“Throughout the winter, we are able to see the sodium and chloride gradually accumulate from the bottom of the lake upwards,” describes Dr. Wiltse. “The density differences in the water column due to salt add the energy required to mix the lake; our preliminary modeling shows a 75 to 200-times increase. The lake receives relatively little wind exposure due to its orientation and surrounding topography. This, combined with the salt-induced density differences, prevented the lake from mixing in 2017 and we expect it won’t mix in 2018 as well.”
Moreover, the team now has comparative data to bolster their theory.
“In 2016, the winter was more mild, less salt was applied, and ice-out occurred about 1 month earlier,” remarks Dr. Wiltse. “That spring the lake did turnover due to reduced salt-induced density differences and a prolonged spring mixing period.”
A lack of turnover results in lower dissolved oxygen concentrations in the hypolimnion of the lake. “This is a threat to the lake trout and rainbow trout found in the lake, and increases internal nutrient loading,” adds Dr. Wiltse.
The areas surrounding Mirror Lake have reduced their use of road salt. Although these measures have made a positive difference, the problem is not entirely solved.
“Local government is trying to reduce the amount of salt they use, but we haven’t seen a substantial shift in the chemistry of the lake as a result,” remarks Dr. Wiltse.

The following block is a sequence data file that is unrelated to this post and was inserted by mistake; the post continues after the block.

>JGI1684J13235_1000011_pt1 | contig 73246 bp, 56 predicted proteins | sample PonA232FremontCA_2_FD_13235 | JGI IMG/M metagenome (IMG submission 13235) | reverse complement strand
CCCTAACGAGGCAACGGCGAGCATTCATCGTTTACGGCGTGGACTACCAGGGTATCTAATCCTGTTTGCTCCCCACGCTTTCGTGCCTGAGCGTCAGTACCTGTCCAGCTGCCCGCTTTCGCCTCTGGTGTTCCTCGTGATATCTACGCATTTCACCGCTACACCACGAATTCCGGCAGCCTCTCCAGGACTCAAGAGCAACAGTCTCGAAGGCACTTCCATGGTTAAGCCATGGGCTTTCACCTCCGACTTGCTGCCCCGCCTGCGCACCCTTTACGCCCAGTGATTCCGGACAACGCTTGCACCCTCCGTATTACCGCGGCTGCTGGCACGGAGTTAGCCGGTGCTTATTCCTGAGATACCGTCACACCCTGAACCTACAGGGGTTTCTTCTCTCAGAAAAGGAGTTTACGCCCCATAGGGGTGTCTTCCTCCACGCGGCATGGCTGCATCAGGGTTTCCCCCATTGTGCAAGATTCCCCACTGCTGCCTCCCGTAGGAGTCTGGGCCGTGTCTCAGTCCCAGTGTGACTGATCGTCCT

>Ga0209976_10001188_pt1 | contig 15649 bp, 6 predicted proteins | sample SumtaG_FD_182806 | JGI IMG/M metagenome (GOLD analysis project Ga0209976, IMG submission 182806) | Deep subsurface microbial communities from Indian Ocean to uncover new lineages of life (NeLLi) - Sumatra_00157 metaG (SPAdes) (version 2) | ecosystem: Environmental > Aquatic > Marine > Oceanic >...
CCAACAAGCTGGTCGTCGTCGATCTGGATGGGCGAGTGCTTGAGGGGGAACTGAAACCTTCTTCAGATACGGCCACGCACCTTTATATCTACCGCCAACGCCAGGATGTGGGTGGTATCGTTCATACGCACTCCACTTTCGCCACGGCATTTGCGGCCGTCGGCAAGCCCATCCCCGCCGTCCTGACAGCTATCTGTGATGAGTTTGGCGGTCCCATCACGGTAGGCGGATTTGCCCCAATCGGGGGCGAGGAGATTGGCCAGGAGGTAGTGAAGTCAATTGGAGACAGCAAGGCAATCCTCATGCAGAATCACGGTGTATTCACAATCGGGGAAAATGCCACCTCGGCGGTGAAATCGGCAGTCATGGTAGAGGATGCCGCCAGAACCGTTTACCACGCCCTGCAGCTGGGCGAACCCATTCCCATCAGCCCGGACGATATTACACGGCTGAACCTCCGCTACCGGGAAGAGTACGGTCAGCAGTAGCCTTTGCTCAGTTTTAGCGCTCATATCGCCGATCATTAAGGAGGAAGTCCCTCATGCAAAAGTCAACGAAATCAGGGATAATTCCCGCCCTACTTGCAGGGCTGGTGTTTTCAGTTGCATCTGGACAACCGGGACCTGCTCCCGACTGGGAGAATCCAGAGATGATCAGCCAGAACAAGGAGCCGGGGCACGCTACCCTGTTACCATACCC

In the report, the team explains that part of the issue is indeed how much salt is used, and another issue is even spreading of salt concentrations. This is because it requires more energy to turn over the lake when the salt is unevenly distributed. Determining a set of best practices based on this issue is one area of future research for the team.
“We are focused on measuring the amount of salt applied to the watershed from all sources (state, municipal, and private),” explains Dr. Wiltse. “With this data, we can model how salt moves to the lake and what amount of reduction is needed to restore turnover. Once we know what our target is we will assist stakeholder in implementing best management practices that will achieve those reductions.”
The team will also focus on building a water balance and chloride mass balance for the lake moving forward. This way, they will be better able to accurately model and predict the effectiveness of proposed management actions.
“[The Mirror Lake] area is seen as a large protected area that may not be susceptible to these sorts of problems, but there are pockets of concentrated development that deal with many of the same problems as much larger urban areas,” states Dr. Wiltse. “Therefore, it is important that we don’t overlook the impacts in these areas out of the false belief that they are fully protected.”
Top image: Mirror Lake, Lake Placid. (Credit: By Mwanner [CC BY-SA 3.0 (https://creativecommons.org/licenses/by-sa/3.0) or GFDL (http://www.gnu.org/copyleft/fdl.html)], from Wikimedia Commons)